Being a female ‘entrepreneur’ can be tough in many parts of the world. As Alicia Keys was famously quoted in the book Lean In by Sheryl Sandberg “Create the world you want and fill it with the opportunities that matter to you. Do not let others limit your power.” This holds true for women in our generation, and for female entrepreneurs. To fully explore the potential both as a woman and as a woman entrepreneur, one needs to work hard. However, you will be surprised to know that in Dubai, such prejudices don’t work against the woman entrepreneurs.
Negotiating business is not tough for a woman in Dubai and the Middle Eastern countries. In this article, we will examine the challenges and advantages for women doing business in UAE/Dubai.
The Strategic Advantages…
The UAE/GCC market is buzzing and getting a start in that country is paramount for commercial success. Getting a foothold in that economy is good for any kind of business. Business in the UAE region is driven by the petrodollar pushed by the oil reserves that UAE is blessed with. The economy heavily export-import oriented as the OPEC countries export oil and import pretty much everything else. This means there is huge scope for doing different kinds of businesses.
Arabs being a traditional trading economy, the Arabs are pretty good at their trade and are ‘more than’ hospitable for encouraging business. The lifestyle in the region is very good and affords a better living standard or comparable living standard for most people thinking of doing a business in the UAE. The rules for setting up business in Dubai/Middle East is people and investor friendly, and there is not much red-tape.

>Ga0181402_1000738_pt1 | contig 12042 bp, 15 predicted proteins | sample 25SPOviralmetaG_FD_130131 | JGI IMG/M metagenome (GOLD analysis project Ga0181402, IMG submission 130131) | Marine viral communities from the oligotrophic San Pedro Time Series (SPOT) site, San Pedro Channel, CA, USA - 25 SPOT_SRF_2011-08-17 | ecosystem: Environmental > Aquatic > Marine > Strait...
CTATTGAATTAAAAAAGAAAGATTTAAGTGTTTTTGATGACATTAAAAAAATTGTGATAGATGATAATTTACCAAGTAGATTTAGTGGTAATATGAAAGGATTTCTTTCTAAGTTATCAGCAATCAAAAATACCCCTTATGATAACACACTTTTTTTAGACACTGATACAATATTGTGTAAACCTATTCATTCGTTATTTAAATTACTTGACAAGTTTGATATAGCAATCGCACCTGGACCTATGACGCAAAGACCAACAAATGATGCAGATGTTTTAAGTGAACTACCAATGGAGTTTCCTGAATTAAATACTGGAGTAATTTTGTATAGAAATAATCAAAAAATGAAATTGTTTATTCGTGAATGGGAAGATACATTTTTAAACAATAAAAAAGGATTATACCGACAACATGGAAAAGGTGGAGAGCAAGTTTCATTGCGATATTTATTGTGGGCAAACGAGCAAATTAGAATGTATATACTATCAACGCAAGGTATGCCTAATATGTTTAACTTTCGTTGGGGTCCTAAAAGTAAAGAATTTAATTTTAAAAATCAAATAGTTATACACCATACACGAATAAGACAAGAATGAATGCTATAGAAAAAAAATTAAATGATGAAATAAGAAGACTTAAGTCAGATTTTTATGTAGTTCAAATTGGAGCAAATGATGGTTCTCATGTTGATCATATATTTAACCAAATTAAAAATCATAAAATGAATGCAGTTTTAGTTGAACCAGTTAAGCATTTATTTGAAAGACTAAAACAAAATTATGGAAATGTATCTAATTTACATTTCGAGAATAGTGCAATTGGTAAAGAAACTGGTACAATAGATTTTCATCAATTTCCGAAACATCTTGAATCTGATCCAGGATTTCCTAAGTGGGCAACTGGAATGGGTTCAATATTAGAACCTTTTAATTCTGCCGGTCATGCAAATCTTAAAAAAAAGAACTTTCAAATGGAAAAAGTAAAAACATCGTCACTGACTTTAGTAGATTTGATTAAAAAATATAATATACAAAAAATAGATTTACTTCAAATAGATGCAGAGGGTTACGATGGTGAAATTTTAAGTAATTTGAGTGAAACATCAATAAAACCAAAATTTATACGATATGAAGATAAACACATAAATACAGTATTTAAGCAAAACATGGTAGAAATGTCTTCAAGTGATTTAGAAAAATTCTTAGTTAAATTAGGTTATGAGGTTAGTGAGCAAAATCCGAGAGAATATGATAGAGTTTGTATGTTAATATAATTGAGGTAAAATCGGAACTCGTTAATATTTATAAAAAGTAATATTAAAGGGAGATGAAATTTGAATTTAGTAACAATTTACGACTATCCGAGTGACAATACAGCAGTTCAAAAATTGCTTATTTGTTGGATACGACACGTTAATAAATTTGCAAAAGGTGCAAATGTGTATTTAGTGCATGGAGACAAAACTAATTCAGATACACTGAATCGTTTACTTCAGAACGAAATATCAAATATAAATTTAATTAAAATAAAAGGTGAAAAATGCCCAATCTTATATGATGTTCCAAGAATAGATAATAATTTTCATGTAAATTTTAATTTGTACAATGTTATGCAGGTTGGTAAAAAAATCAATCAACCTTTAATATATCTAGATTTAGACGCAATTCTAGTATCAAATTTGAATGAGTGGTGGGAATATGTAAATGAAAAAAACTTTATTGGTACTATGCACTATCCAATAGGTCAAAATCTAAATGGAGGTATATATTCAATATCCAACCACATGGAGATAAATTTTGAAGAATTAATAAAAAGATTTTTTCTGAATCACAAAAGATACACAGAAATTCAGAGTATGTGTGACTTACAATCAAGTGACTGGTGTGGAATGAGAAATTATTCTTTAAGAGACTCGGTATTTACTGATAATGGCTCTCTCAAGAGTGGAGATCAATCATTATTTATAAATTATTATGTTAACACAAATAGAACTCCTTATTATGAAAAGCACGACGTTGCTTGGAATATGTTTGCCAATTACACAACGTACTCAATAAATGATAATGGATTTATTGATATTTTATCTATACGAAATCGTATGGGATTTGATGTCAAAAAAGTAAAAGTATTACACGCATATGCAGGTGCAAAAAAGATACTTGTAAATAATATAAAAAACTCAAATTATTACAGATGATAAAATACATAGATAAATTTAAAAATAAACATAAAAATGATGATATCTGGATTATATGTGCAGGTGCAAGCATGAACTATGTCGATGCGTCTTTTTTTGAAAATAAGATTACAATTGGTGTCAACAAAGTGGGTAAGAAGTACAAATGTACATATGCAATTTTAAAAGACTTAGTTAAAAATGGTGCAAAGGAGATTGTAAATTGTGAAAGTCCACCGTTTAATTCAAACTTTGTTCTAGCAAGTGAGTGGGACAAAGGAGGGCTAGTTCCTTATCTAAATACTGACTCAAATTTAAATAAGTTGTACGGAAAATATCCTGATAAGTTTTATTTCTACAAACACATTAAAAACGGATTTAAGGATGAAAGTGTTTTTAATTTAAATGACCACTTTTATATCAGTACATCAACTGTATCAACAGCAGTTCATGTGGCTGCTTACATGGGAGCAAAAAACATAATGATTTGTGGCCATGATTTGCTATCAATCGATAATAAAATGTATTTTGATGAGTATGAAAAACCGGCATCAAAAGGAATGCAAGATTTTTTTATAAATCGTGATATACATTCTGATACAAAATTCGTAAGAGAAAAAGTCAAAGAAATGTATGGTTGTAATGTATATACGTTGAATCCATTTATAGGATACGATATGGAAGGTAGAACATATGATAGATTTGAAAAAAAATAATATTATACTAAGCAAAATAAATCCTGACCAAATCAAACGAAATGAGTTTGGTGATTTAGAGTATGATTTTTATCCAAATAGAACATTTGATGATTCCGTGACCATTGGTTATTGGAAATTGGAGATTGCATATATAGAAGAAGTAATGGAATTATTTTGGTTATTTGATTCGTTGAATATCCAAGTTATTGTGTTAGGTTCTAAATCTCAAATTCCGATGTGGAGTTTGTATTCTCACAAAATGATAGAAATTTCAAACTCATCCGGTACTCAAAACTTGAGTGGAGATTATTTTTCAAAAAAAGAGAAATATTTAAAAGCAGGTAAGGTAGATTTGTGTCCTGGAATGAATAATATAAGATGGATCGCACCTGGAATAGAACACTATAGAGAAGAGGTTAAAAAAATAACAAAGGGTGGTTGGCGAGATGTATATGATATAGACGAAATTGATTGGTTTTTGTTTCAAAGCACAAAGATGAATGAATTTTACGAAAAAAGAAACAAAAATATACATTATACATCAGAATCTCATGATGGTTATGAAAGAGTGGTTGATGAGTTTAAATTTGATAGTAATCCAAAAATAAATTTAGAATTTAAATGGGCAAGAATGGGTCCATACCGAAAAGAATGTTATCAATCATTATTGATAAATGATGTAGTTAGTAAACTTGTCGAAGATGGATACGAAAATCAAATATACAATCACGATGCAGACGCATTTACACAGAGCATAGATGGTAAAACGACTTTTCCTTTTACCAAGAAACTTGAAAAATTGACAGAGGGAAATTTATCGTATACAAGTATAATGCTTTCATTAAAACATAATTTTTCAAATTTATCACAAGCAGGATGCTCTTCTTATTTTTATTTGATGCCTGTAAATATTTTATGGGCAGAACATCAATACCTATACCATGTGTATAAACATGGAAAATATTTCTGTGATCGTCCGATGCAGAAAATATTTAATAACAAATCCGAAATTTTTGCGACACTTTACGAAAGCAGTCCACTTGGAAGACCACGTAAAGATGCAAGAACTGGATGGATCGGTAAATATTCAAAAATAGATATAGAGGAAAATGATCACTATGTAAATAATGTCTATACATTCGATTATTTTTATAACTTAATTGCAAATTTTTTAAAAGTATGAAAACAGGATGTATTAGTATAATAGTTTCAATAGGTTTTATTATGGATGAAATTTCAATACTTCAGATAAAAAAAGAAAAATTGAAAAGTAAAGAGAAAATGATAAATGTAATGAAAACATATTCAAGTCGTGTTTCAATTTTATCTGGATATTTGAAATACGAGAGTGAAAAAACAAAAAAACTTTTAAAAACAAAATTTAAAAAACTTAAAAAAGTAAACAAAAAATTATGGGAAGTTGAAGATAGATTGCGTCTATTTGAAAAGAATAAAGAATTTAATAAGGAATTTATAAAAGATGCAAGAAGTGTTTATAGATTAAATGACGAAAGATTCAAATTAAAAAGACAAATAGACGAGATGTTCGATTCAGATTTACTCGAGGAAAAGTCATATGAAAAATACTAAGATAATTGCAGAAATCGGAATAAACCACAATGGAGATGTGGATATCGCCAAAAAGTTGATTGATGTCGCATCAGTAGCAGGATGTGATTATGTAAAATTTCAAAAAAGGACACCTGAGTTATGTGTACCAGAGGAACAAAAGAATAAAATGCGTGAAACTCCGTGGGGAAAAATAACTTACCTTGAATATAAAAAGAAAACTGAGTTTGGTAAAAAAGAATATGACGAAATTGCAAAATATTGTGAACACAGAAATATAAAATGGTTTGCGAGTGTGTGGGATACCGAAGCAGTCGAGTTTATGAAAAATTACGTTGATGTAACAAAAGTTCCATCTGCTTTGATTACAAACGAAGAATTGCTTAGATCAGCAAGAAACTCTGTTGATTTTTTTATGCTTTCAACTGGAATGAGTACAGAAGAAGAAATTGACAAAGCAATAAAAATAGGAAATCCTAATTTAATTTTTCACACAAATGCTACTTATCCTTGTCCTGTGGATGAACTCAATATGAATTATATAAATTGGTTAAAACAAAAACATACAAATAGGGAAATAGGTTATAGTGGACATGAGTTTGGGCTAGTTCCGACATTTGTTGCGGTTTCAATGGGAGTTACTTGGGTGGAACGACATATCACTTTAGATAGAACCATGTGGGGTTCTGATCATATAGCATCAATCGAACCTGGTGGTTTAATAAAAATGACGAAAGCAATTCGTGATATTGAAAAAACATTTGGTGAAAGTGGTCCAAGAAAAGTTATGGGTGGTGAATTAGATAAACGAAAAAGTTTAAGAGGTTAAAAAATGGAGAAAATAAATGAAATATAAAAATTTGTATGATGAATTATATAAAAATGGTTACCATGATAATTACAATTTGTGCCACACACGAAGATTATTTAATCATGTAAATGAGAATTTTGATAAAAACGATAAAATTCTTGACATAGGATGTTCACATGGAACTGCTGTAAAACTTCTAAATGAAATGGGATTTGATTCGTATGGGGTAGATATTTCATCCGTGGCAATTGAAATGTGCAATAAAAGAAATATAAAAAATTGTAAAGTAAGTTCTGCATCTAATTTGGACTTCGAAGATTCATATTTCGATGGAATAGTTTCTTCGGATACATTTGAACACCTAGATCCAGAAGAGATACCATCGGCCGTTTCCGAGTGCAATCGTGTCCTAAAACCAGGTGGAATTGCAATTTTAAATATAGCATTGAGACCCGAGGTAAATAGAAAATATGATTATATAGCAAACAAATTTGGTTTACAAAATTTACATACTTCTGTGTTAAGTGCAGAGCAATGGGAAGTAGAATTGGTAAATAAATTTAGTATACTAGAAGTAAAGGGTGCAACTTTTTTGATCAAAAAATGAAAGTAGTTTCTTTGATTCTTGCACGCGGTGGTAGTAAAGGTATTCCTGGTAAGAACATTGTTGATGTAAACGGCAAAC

The Apparent Challenges…
Following the cultural norms and mores ‘is’ often seen as a challenge for outsiders wanting to do business in the region. This is not true at all. Yes, cultural mores and norms are a challenge yes, and since business is always conducted ‘locally’ hence, it is a challenge anywhere and everywhere, and not really tied down to this region. Once, you are aware of the cultural norms and familiarize yourself with the codes of conduct then being a woman doing business in UAE is not a handicap.
Payment terms are sometimes a challenge. The Arabs being a trading class are very good at haggling and have a bad reputation as ‘non-payers’ or bad payers. There is an easy way to tackle this. Never leave the country till you have the ‘cash’ in hand; another option is to mark up the product you are planning to sell; that way, even after giving a discount, you can still make a handsome profit. Asking for discounts is always a norm there.
Nada Kakabadse, Professor of Policy, Governance and Ethics at the University of Reading’s Henley Business School in the UK, has witnessed her fair share of how women can either excel, or face near insurmountable hurdles in the global workplace.
Their findings clearly showed that many women in Dubai are progressing rapidly away from stereotypes regarding skills, choices and identities. Instead, they are fast establishing themselves as significant agents of change.
One interviewee commented as part of the study, ““My upbringing was important in that I went to an international school. Where else could you find the Emirati in a mixed-gender setting? I was brought up in such a way where my father’s friends could come in and we were there. It wasn’t a man only zone and I think this exposure to other cultures and ideas helped me.”
As we can see, gender is not a hindrance for doing business in the UAE. Business is encouraged in the Middle East and GCC/UAE is a market that you can’t afford to ignore. So, if you are a woman on the lookout for a global window, come to Dubai for more opportunities.